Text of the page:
Tips For Going To College As A Mature Student

By Amanda C. Haury | August 06, 2012 AAA

Earning a college degree is something that many citizens strive for, not just teenagers who just stepped out of a high school classroom. Adults of all ages are taking the initiative to further their career and advance their education by enrolling in a two- or four-year college where they can finish the coursework needed for the degree of their choice. Attending college as a mature adult poses different financial burdens than it does for younger college students. From paying for tuition, to balancing a career, education and home life, there are many factors an adult returning to college will need to consider. Here is a look at how mature adults can make going back to college work for them.

Creating a Harmonious Work/School Balance
One of the biggest struggles that adults who return to college face is learning how to juggle their classes, work schedules and their home lives harmoniously. Unless you are one of the incredibly lucky people who are independently wealthy, most adults will need to continue working while they are going back to school. Juggling a full schedule between classes, work and family can be quite stressful, although most citizens would not be able to afford to go back to school without the salary they earn from their employer. While working full time, it is best to choose a part-time schedule at college. It is important not to overwhelm yourself. Leave time for social interaction, family bonding and personal time so that you can manage the stress of your busy schedule.

SEE: Prestigious Colleges With The Lowest Tuition

Financial Aid
A U.S. college students may be eligible for financial aid if his or her income requirement falls under a specific guideline set by FAFSA. After you apply for college, complete your FAFSA form and apply for financial aid. There is no harm in doing so. If your income exceeds the financial requirements, you will be told that you are ineligible for funding. However, many grants are available. Many countries offer financial aid for students to complete their college education. If you are awarded college funds, your out-of-pocket costs can be significantly reduced.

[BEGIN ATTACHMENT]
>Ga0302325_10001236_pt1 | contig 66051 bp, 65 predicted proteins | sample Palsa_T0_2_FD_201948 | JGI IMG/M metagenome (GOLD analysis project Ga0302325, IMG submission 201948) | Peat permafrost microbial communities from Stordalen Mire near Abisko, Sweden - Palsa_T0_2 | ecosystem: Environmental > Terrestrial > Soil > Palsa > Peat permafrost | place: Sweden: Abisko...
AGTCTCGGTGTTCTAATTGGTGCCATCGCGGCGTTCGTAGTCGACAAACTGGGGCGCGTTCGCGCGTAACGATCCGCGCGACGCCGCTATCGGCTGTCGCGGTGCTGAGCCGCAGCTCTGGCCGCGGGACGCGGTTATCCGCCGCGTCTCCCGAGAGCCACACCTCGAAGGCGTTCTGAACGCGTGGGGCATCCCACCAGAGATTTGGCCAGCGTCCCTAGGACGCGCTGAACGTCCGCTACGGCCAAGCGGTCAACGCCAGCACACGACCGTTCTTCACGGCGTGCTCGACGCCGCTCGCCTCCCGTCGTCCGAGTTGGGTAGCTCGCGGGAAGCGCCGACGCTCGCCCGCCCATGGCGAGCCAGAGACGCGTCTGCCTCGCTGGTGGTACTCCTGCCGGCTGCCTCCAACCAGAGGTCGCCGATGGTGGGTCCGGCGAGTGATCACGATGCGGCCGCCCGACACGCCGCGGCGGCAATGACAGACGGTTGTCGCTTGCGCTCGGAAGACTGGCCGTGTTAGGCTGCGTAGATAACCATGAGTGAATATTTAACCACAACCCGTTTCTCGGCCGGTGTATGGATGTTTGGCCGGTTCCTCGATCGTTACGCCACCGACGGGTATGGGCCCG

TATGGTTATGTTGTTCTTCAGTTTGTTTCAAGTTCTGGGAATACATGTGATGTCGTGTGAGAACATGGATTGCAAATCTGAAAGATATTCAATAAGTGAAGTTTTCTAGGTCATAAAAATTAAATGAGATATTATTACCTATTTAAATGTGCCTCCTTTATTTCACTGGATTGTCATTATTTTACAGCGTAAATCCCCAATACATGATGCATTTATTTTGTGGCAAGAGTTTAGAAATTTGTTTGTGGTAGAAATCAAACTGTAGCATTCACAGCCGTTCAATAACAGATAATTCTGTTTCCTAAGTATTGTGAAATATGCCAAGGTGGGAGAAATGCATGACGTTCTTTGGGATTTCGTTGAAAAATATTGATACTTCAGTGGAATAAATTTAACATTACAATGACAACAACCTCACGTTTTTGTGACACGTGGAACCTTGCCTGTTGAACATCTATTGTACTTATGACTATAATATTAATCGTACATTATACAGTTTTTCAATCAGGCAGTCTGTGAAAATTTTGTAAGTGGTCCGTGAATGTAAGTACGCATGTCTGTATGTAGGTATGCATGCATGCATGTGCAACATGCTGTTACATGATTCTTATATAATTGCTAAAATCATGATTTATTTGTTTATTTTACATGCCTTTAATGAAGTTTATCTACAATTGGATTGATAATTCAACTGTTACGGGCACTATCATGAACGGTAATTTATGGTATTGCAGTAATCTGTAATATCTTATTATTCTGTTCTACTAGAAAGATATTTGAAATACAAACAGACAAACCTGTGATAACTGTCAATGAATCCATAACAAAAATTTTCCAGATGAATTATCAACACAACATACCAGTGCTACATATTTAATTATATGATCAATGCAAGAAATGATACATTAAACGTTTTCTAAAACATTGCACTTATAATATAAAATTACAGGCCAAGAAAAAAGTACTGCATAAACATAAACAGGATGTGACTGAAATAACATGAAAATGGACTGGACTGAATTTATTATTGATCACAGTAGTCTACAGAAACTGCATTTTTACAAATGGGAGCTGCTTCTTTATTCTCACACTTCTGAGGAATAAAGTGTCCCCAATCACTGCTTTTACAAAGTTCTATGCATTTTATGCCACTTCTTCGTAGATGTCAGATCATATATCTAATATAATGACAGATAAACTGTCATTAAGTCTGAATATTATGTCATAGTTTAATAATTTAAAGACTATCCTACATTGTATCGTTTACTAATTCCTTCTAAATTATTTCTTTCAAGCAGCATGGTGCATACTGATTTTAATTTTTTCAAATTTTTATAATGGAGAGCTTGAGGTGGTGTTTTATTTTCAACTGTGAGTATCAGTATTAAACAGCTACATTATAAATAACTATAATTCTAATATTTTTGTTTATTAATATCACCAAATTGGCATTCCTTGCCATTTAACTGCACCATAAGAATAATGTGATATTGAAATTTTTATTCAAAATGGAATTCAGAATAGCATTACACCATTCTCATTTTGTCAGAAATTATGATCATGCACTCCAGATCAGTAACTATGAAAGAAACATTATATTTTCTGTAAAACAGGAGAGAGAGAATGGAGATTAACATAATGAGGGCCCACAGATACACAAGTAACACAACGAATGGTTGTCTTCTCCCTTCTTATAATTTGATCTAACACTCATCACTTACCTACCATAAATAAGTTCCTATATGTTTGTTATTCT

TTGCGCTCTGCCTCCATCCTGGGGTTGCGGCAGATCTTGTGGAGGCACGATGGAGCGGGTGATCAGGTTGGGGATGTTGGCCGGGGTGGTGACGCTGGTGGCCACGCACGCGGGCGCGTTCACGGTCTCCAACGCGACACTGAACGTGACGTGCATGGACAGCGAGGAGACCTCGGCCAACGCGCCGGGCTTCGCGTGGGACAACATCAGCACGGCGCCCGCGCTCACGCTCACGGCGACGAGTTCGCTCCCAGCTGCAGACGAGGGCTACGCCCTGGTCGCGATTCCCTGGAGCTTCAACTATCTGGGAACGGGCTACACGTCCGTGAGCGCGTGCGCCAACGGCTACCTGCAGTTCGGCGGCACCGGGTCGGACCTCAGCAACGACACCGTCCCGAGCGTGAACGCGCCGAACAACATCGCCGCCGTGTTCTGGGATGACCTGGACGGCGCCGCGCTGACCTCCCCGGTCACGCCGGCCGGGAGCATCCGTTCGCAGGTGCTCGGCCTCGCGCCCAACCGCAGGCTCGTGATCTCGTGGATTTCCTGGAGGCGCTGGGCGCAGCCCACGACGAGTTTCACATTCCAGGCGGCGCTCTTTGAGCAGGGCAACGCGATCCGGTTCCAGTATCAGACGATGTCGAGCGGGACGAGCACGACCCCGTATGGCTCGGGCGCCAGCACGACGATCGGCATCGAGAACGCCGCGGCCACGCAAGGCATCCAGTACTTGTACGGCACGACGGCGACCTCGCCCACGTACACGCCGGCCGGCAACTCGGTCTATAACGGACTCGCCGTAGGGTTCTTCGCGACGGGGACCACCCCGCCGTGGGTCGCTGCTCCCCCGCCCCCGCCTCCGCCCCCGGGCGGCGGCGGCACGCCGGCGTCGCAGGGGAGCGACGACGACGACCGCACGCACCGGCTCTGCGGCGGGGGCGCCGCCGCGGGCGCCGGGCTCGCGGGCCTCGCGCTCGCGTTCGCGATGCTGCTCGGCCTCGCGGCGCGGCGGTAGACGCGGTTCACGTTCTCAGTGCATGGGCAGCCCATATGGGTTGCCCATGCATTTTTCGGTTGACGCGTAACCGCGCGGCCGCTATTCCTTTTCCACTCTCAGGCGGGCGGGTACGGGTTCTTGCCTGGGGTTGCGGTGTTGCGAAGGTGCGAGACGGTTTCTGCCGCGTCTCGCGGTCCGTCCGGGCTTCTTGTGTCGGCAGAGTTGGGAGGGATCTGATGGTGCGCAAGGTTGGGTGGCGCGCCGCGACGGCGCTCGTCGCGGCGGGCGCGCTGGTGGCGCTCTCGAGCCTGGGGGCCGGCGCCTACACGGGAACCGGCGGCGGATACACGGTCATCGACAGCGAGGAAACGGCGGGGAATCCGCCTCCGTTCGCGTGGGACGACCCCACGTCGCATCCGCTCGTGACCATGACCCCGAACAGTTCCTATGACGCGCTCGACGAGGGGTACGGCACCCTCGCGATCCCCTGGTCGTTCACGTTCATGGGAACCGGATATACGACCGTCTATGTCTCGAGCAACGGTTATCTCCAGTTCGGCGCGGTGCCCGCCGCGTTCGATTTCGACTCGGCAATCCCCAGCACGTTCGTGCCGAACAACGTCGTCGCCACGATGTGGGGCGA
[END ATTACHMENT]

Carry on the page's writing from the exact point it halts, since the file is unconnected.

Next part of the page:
Grants
If you are not eligible for financial aid, you may want to research grants that you are eligible for. Grant programs pay a specific amount towards your tuition costs and often require you to maintain a specific GPA in order for the program to continue paying out. There are many grants available for adults returning to college, such as Pell grants, which can dramatically reduce the amount you are required to pay from your own bank account each semester.

Tuition Reimbursement
The advantage that many adults have over younger college students is that if they work for an employer that offers tuition reimbursement, they may not have to pay anything out of pocket for their college education. Colleges that offer tuition reimbursement allow you to pay upfront for your tuition. If you maintain a specific grade level, you will be reimbursed up to a certain limit. Other employers have a tuition disbursement plan that pays tuition funds directly to the college. Tuition reimbursement and disbursement plans can be incredibly helpful to working college students.

SEE: Tuition Reimbursement - An Employment Perk

Financial Edge Over Younger Students
Going back to college as an adult can be a highly rewarding experience for many people. One advantage that adult students have over younger college students is financial stability. The cost of textbooks, tuition, supplies, etc ... are less likely to be a heavy burden on an adult's budget than it would on that of a 20-something college student. The fine art of budgeting is likely to be mastered as an adult, and you will be better poised to handle financial responsibility than your younger counterparts would.

The Bottom Line
Going back to college as an adult can be an extremely rewarding and challenging venture. Although there may be many struggles that you will have to deal with, such as juggling your classes along with your career and family life, the struggle of obtaining your degree is worth the cost. Find ways to ease your financial situation, learn how to best manage your time, and don't forget to enjoy the journey along the way.

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